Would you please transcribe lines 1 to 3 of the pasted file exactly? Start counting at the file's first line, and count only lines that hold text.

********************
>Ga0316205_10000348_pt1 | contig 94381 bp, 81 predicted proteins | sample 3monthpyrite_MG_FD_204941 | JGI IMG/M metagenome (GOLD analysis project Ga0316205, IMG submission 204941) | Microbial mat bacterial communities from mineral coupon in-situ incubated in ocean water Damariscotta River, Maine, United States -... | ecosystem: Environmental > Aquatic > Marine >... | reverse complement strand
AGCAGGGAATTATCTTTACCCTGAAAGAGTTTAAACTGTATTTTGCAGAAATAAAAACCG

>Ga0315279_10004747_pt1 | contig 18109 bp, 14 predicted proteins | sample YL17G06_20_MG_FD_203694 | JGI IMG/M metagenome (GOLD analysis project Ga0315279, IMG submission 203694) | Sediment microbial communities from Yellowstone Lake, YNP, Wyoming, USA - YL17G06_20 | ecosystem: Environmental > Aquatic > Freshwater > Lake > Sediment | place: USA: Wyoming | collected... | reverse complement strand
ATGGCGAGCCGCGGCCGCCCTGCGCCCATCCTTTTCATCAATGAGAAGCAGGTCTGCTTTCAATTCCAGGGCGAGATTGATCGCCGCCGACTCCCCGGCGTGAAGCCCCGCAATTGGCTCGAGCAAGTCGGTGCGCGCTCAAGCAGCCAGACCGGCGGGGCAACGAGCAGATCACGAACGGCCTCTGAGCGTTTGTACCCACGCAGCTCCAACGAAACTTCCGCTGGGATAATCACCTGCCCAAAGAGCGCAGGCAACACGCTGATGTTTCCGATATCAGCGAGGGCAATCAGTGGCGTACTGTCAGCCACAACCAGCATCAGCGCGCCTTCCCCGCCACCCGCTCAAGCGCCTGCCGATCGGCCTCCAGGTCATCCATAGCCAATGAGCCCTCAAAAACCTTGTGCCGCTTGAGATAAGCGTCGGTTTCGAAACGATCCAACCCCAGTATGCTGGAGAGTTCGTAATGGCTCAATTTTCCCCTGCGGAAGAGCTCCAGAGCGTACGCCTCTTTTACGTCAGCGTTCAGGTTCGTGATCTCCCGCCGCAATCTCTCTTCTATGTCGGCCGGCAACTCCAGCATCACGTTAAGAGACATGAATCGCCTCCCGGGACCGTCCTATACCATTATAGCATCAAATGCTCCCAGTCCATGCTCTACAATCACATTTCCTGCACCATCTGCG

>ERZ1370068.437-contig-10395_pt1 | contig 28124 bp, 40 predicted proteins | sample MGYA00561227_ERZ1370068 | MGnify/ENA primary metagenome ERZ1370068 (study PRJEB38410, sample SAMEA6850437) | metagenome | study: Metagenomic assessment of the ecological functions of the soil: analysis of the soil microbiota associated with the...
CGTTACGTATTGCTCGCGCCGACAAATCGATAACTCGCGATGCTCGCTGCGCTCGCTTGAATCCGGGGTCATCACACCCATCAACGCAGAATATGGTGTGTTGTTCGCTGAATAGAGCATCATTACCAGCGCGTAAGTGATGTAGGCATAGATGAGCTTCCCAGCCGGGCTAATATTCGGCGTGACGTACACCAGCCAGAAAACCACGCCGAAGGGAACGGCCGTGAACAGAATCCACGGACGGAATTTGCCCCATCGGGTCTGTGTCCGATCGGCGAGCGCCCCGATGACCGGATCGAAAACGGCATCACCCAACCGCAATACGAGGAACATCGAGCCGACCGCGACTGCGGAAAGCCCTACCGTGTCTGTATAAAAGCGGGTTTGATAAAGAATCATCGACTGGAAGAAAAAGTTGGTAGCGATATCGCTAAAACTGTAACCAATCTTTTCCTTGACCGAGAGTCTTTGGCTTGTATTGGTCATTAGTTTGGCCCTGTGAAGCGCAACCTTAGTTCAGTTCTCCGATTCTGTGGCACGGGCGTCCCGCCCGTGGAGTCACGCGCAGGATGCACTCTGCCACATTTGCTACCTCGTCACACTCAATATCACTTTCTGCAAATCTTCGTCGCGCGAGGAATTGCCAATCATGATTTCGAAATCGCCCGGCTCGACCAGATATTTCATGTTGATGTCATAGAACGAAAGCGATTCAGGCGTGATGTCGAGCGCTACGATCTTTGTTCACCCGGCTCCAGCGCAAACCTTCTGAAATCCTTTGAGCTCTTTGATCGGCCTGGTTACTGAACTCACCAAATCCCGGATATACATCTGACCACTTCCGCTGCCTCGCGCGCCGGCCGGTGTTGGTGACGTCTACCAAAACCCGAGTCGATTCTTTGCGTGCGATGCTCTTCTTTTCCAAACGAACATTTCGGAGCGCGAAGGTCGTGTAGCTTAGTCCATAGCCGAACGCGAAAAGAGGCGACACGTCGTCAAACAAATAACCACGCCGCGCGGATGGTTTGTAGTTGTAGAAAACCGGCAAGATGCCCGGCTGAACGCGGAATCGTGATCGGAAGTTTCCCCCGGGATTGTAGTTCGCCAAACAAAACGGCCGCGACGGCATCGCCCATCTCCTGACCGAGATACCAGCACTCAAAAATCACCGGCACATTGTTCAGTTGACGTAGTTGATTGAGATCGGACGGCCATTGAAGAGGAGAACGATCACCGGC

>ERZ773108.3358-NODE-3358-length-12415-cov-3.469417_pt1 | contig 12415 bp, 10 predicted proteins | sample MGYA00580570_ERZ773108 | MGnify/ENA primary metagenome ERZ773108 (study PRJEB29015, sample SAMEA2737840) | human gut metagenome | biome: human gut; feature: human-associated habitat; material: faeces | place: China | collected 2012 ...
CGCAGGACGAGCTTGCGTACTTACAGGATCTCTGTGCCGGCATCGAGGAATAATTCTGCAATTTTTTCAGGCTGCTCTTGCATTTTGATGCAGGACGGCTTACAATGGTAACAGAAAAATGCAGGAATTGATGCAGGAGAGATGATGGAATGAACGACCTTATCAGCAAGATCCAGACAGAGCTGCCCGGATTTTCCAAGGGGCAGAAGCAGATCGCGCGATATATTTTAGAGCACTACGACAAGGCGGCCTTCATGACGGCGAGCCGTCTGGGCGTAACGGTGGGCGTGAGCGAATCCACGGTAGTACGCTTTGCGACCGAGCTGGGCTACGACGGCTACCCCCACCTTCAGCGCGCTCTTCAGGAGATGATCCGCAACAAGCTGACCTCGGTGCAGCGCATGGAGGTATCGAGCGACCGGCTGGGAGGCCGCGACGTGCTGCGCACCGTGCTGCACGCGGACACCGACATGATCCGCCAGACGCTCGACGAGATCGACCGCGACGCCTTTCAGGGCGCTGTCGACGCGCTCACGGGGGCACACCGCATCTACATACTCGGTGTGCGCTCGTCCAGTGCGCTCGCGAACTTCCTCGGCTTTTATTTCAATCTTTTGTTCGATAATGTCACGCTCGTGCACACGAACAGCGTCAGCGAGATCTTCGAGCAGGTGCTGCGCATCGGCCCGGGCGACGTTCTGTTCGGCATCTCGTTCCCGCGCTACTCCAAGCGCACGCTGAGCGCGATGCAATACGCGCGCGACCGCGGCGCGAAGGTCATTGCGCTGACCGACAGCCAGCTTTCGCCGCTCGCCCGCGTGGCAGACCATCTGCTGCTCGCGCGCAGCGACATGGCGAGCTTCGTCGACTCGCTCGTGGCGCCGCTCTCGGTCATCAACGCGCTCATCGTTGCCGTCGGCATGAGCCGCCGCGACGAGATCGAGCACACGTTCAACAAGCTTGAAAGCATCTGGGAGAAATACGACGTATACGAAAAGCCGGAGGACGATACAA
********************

>Ga0316205_10000348_pt1 | contig 94381 bp, 81 predicted proteins | sample 3monthpyrite_MG_FD_204941 | JGI IMG/M metagenome (GOLD analysis project Ga0316205, IMG submission 204941) | Microbial mat bacterial communities from mineral coupon in-situ incubated in ocean water Damariscotta River, Maine, United States -... | ecosystem: Environmental > Aquatic > Marine >... | reverse complement strand
AGCAGGGAATTATCTTTACCCTGAAAGAGTTTAAACTGTATTTTGCAGAAATAAAAACCG

>Ga0315279_10004747_pt1 | contig 18109 bp, 14 predicted proteins | sample YL17G06_20_MG_FD_203694 | JGI IMG/M metagenome (GOLD analysis project Ga0315279, IMG submission 203694) | Sediment microbial communities from Yellowstone Lake, YNP, Wyoming, USA - YL17G06_20 | ecosystem: Environmental > Aquatic > Freshwater > Lake > Sediment | place: USA: Wyoming | collected... | reverse complement strand